"The classic model of celebrity required people to keep up appearances in the public eye and there wasn’t really any room to talk about things like depression," he says. "But with the rise of new media over the last decade, there was a huge demand for media content that was centered on celebrity breakdowns. Think Britney Spears."

"It was a low point in Hollywood’s discussion of mental illness," Menon says. "But as our hunger for that type of media grew and news outlets focused on that, we saw smartphone cameras turning on regular people. And so it increasingly felt like your worst moments being captured on camera and distributed could happen to anyone, not just celebrities. That produced a much more empathetic cultural moment for stars to be vulnerable."

By sharing their experiences, stars present an opportunity to talk about depression on a larger scale, says Katrina Gay, national director of communications for the National Alliance on Mental Illness (NAMI).

"On our Tumblr sites, on our Facebook and Twitter communities, which are communities in their own rights, you’ll see this huge shift, especially with young people and people who are really on the fringes, who are more isolated socially, when they see someone like a Kristen Bell or a Demi Lovato being open, they're now encouraged to be more open."

And celebrity disclosures are resonating, at least in the digital space. According to Nielsen Social, Lovato's 2016 Democratic National Convention speech spawned 10,600 response tweets from its start at 7:47 p.m. ET through the end of the broadcast at 11:22 p.m. ET, which indicates users were circulating her remarks throughout the event. Wentworth Miller's poignant March 28 Facebook message on his lifelong struggle with depression received 908,000 reactions and nearly 300,000 shares. According to social monitoring platform CrowdTangle, Miller also experienced a nearly 60% increase in followers, going from 451,000 followers the week before the post to 1.04 million followers one week afterward. Johnson's Master Class segment on his trials navigating faith and depression has been viewed more than 917,000 times on YouTube, making it the second most popular Master Class posted to OWN's YouTube account.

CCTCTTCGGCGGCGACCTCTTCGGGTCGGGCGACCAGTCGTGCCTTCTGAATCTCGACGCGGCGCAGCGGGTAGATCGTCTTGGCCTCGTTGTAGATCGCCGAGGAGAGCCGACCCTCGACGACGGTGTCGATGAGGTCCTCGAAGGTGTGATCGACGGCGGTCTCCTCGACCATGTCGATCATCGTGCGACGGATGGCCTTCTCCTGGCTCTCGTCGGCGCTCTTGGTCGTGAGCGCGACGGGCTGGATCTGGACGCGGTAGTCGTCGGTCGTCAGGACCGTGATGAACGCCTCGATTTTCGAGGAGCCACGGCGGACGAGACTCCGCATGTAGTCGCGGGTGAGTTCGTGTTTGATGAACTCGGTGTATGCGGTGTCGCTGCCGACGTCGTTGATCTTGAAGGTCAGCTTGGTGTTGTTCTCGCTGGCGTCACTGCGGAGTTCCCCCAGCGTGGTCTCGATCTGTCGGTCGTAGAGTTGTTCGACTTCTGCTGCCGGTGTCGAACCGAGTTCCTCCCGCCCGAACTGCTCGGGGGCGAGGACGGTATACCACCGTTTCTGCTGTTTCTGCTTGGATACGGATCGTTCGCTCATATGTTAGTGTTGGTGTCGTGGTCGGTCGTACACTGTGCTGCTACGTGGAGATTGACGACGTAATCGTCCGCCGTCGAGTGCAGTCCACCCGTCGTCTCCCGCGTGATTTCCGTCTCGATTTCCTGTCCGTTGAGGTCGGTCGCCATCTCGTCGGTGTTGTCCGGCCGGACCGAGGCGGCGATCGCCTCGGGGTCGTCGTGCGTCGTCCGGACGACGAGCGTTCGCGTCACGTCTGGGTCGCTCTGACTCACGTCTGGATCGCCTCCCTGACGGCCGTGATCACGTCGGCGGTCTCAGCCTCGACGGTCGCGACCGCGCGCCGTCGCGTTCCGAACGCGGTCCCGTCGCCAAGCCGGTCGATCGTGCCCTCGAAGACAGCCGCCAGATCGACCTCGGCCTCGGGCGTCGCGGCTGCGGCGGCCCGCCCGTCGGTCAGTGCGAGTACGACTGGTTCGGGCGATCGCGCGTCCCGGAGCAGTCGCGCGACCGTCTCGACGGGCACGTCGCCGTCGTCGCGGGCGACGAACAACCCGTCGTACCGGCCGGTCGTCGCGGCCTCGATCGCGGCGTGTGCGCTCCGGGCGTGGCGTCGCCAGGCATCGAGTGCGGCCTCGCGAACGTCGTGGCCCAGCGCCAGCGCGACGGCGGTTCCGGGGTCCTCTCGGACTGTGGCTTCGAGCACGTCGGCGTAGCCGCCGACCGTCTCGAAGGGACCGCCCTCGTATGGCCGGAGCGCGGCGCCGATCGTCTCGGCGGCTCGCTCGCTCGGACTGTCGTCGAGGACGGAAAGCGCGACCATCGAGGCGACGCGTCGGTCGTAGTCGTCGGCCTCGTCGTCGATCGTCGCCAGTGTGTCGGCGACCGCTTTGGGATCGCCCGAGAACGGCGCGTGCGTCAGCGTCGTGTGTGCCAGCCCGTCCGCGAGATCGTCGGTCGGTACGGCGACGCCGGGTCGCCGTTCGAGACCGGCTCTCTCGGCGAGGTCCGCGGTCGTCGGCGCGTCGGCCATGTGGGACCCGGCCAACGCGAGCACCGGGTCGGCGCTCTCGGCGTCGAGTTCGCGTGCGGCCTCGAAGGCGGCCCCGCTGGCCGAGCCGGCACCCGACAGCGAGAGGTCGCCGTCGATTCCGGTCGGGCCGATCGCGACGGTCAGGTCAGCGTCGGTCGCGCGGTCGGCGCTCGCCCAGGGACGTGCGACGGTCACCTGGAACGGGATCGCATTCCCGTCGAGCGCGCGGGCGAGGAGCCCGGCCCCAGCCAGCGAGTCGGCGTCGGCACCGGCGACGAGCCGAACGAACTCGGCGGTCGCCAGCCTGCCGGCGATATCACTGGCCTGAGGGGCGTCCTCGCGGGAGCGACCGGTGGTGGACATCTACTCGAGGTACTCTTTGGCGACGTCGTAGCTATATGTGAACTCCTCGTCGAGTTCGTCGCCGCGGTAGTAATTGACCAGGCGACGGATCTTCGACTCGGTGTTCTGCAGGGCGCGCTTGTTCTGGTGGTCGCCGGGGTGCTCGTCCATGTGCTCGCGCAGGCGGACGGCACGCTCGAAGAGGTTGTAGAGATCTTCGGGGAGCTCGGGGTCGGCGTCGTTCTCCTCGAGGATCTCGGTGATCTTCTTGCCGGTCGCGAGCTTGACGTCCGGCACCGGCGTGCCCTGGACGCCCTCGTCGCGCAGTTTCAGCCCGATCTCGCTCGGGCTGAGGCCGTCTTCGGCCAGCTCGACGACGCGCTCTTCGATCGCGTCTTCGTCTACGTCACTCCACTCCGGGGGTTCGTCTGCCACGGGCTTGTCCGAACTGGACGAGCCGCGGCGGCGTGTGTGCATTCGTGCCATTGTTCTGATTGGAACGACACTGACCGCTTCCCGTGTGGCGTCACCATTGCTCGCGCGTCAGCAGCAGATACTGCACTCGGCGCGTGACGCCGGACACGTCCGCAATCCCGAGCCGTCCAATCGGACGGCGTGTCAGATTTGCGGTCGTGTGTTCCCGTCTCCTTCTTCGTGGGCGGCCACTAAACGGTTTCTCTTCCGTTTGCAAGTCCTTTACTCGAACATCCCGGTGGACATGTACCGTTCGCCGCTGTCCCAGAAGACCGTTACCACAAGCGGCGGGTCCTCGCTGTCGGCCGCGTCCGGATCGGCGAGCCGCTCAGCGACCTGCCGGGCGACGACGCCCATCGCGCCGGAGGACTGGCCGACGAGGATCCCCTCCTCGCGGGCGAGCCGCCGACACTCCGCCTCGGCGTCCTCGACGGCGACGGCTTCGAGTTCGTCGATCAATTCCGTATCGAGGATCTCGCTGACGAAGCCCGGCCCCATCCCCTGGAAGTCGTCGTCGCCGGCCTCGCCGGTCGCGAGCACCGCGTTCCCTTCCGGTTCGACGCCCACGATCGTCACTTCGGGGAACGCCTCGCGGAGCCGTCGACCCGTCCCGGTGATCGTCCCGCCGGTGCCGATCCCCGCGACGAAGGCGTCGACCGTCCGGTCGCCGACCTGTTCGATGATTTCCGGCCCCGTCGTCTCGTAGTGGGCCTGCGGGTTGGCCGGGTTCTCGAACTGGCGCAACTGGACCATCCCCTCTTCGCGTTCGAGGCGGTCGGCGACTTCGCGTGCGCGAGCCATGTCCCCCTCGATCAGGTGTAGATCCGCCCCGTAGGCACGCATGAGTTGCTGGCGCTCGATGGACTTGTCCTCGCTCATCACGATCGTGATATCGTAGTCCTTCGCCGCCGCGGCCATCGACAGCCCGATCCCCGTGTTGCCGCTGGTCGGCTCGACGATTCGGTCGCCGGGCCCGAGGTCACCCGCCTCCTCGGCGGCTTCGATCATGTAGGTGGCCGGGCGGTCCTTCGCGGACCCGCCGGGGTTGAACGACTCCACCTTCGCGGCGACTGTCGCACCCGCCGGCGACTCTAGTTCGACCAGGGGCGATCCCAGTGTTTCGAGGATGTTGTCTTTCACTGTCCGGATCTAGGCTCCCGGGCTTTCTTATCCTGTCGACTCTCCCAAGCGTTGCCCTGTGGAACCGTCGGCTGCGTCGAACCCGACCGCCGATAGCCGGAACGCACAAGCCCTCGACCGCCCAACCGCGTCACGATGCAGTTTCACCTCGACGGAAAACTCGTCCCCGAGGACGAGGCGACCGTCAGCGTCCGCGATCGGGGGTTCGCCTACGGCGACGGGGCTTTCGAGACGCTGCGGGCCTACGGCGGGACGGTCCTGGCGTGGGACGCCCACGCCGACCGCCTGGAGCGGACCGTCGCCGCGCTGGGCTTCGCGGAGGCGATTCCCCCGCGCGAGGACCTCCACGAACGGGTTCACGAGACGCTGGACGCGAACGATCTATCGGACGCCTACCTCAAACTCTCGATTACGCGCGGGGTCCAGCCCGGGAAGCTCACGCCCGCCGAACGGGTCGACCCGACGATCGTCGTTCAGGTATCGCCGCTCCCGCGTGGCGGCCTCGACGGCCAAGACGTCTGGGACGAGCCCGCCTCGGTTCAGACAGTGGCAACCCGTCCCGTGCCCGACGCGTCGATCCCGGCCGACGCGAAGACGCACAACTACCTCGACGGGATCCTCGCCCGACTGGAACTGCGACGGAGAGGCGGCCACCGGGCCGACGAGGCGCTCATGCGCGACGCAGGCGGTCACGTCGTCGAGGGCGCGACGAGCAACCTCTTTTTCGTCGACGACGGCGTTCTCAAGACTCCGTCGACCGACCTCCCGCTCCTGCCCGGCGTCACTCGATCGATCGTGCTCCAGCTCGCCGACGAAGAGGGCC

Glenn Close maintains that the "most powerful tool to breaking the barriers caused by stigma are personal stories." The actress was diagnosed with depression in 2008 and, in 2010, co-founded the nonprofit Bring Change 2 Mind (BC2M) in honor of her sister Jessie, who has bipolar disorder, and her nephew Calen Pick, who has schizoaffective disorder. BC2M aims to fight stigma and discrimination against those with mental illness.

"The more stories of those who have been able to start the conversation, get help and achieve a feeling of self-worth, inclusion and purpose — instead of silence, isolation and shame — the more lives will be saved," Close said to USA TODAY in a statement. "No one is their illness. Humans are social animals. To be marginalized and made to feel shame and fear can be life-threatening. We need connection. Without it, we die."

But more than connecting with fans and empowering them to share their own stories, Gay says celebrities can help advance the conversation surrounding depression by taking action.

"That can mean being an advocate. It can be joining an awareness walk," she says. "There are a lot of resources that are out there but... the larger system of care — 'Where do I go? What’s even available?' — is a big mystery and a big maze. I don’t know that people know how to navigate the system of care and in many cases, there may not be care readily, easily available to them. (Celebrities can) point people to education or support groups or additional communities that they might be able to see that are helpful, and acknowledge (to fans) that coping is a journey, not a destination."